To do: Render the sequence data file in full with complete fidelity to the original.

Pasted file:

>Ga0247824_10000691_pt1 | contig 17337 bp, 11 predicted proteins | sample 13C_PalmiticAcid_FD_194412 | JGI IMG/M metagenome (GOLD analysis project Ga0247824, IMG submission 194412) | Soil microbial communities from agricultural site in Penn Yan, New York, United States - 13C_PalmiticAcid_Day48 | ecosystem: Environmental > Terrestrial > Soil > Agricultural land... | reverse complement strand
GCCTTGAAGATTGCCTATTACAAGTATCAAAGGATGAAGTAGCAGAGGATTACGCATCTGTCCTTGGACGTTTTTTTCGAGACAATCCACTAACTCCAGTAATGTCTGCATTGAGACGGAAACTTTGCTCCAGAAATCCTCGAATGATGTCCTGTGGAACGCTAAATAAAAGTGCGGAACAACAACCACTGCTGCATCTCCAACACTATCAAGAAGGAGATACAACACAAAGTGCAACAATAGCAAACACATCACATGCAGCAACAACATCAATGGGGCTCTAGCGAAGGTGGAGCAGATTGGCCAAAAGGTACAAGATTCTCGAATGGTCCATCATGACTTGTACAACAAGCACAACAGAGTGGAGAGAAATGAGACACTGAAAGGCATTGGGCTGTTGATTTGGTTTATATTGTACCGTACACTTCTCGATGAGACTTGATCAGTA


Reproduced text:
>Ga0247824_10000691_pt1 | contig 17337 bp, 11 predicted proteins | sample 13C_PalmiticAcid_FD_194412 | JGI IMG/M metagenome (GOLD analysis project Ga0247824, IMG submission 194412) | Soil microbial communities from agricultural site in Penn Yan, New York, United States - 13C_PalmiticAcid_Day48 | ecosystem: Environmental > Terrestrial > Soil > Agricultural land... | reverse complement strand
GCCTTGAAGATTGCCTATTACAAGTATCAAAGGATGAAGTAGCAGAGGATTACGCATCTGTCCTTGGACGTTTTTTTCGAGACAATCCACTAACTCCAGTAATGTCTGCATTGAGACGGAAACTTTGCTCCAGAAATCCTCGAATGATGTCCTGTGGAACGCTAAATAAAAGTGCGGAACAACAACCACTGCTGCATCTCCAACACTATCAAGAAGGAGATACAACACAAAGTGCAACAATAGCAAACACATCACATGCAGCAACAACATCAATGGGGCTCTAGCGAAGGTGGAGCAGATTGGCCAAAAGGTACAAGATTCTCGAATGGTCCATCATGACTTGTACAACAAGCACAACAGAGTGGAGAGAAATGAGACACTGAAAGGCATTGGGCTGTTGATTTGGTTTATATTGTACCGTACACTTCTCGATGAGACTTGATCAGTA